Hero (2022) ☆☆1/2(2.5/4): A passable musical film about one patriotic activist

I was ready to give a chance to South Korean musical film “Hero” even though it is not for me from the beginning. No, I have no problem with its genre at all, but, just like many of its director’s films, the movie often tries too hard for squeezing laughs or tears from the audiences, and I only found myself quite distracted while not caring much about its story and characters.

The movie, which is based on the local hit stage musical of the same name, mainly revolves around An Jung-geun (Jung Sung-hwa), who was one of the most prominent real-life Korean-independence activists during the early 20th century. During that time, Korea was about to be colonized by Japan, and An and many other activists were determined to stop this by any means necessary. What he eventually committed has still been remembered and admired by many people in South Korea, though that did not stop Japan at all in the end.

Anyway, the movie starts with the grand opening number scene where An and a bunch of his comrades show their considerable commitment with a rather gruesome act of self-mutilation. You may wince for good reasons, but then the music swells as everyone sings together on the screen, and the resulting mood is as forceful as that certain highlight moment from “Les Misérables” (2012).

During the early part of the film, we get to know a bit about An’s personal life. When he is about to leave his hometown in Korea for fighting for the independence of his country, his wife and children are not so happy about that, but his mother understands and accepts his decision – despite knowing that she may never see her son again.

What follows next is how An fights along with many other activists during next several years. Although they score some big victories at first, they are eventually overwhelmed by a massive attack from the Japanese Army, and we are naturally served with lots of bangs and explosions as An and his comrades are desperately fighting against the Japanese soldiers.

After this devastating defeat, An and his comrades go undercover for some time in Vladivostok, Russia, but then there comes a possible big chance for their independence movement. There is one prominent Japanese political figure who has been leading the ongoing colonization process of Korea under Japan, and he will soon drop by Harbin in Northeast China for meeting a Russian minister. An believes that killing this Japanese politician may stop that process via demonstrating more defiance of Korean people against Japan, and his several comrades willingly join him even though being well aware of the considerable risk in their assassination plan.

Of course, they should be more careful as their fateful day is approaching. While they are constantly informed about their target from their spy who manages to get quite close to their target, they are chased by a vicious Japanese detective who surely looks villainous with a mustache to swirl. At one point, he and his men brutally beat one of An’s comrades just for squeezing any information from him as soon as possible, and the mood becomes quite solemn as he eventually dies without telling anything at all.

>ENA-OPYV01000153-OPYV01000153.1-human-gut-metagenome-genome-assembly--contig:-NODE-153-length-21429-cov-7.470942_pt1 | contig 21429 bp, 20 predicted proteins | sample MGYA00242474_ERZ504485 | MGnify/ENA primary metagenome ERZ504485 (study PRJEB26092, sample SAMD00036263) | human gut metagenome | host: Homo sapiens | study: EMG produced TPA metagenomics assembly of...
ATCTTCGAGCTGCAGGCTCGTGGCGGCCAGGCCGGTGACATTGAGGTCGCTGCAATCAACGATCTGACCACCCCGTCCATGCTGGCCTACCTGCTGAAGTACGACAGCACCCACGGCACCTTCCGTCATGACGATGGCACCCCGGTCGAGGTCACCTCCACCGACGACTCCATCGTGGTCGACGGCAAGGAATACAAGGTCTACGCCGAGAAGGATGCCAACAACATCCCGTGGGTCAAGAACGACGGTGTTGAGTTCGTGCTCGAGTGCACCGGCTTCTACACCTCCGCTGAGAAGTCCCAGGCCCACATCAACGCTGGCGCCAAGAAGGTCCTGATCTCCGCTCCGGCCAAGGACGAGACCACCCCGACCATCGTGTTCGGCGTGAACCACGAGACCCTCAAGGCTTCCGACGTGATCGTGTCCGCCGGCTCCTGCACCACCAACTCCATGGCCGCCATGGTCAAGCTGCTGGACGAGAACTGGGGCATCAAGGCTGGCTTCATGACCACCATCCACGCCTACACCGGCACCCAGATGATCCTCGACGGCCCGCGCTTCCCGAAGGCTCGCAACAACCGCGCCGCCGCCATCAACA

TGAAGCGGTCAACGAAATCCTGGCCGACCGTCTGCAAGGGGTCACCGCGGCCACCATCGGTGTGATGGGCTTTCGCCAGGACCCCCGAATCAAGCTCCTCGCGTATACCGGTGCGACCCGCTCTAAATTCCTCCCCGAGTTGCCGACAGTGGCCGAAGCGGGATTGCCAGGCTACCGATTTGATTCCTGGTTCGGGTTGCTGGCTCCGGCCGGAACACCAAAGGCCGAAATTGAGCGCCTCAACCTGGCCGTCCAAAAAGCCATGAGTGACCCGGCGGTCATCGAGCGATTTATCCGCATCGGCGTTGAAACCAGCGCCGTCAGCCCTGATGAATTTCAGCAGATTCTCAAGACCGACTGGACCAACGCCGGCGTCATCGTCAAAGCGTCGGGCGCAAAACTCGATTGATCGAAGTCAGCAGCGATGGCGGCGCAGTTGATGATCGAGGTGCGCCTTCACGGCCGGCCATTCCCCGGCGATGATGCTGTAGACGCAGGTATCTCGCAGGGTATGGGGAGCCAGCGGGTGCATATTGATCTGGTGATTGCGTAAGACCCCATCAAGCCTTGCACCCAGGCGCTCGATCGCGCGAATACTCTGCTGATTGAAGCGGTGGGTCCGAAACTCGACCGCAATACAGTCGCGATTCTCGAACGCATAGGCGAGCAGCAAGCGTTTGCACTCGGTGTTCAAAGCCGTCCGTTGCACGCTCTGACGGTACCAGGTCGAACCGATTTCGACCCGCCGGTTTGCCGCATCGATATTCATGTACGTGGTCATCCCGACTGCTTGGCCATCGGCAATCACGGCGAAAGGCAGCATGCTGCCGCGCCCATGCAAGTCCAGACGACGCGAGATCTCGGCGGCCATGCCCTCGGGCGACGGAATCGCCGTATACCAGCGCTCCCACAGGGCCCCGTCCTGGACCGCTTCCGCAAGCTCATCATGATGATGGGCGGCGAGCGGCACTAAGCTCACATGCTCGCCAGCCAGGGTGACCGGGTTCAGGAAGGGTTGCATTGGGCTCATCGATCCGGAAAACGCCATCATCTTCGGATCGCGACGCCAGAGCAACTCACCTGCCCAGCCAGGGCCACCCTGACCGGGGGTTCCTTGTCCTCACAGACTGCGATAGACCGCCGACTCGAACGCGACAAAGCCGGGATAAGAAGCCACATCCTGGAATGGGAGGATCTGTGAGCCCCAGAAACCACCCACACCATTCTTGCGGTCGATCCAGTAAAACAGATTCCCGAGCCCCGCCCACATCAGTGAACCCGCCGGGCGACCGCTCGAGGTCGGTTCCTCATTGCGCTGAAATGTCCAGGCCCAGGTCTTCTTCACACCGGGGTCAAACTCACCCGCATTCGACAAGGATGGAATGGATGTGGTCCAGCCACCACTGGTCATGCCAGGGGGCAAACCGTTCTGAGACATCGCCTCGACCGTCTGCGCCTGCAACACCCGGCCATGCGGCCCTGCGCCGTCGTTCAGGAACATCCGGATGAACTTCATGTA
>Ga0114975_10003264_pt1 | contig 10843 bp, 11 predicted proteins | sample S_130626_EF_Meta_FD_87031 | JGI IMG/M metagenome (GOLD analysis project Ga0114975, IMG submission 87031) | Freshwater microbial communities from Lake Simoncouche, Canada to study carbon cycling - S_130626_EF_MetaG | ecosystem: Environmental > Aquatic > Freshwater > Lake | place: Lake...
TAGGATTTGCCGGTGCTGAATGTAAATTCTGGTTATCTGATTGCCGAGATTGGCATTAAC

However, this gritty and violent aspect of the movie often clashes with its less serious parts. Many of substantial characters surrounding An in the film are more or less than broad caricatures mainly existing for cheap laughs or blatant melodrama, and that is not so surprising considering several previous works of director/co-writer Yoon Je-kyoon such as “Miracle in Cell No.7” (2013). Although I did not like that film much, I observed how much it appealed to the audiences around me, and I noticed that “Hero” also worked on the audiences in the same way during my viewing.

At least, the songs in the film are mostly fine on the whole. I must tell you that they are not as catchy as, say, the songs from “Hamilton”, but Yoon and his crew members did a fairly competent job of presenting these big musical moments on the screen. While some of them feel stagy at times, they are handled with enough skill to compensate for that, and I appreciate that even though, to be honest with you, I cannot hum any of the songs in the film.

The main cast members of the movie try as much as they can do with their respective archetype roles. While he is not a bad singer at all, Jung Sung-hwa is usually stuck with looking serious and determined throughout the film, and many of his fellow cast members are under-utilized due to their superficial supporting roles, though some of them manage to distinguish their parts more than expected. While Kim Go-eun and Park Jin-joo have each own moment to shine as two substantial female characters in the film, Kim Sung-rak, who plays that Japanese politician, delivers his two Japanese musical scenes with gusto, and Na Moon-hee brings some presence to her thankless role even though she does not speak much on the screen.

In conclusion, “Hero” does not annoy me like many of Yoon’s previous films, and that is the only consolation for me. Yes, he and his crew and cast members surely did a lot, and that surely shows on the screen, but the movie still does not engage me much due to its weak storytelling and thin characterization. Incidentally, this is the last South Korean film of this year for me, and that is a shame, considering that there are many better South Korean films during this year. Please watch “Decision to Leave” (2022) or “The Apartment with Two Women” (2021) instead, and you will thank me for that.

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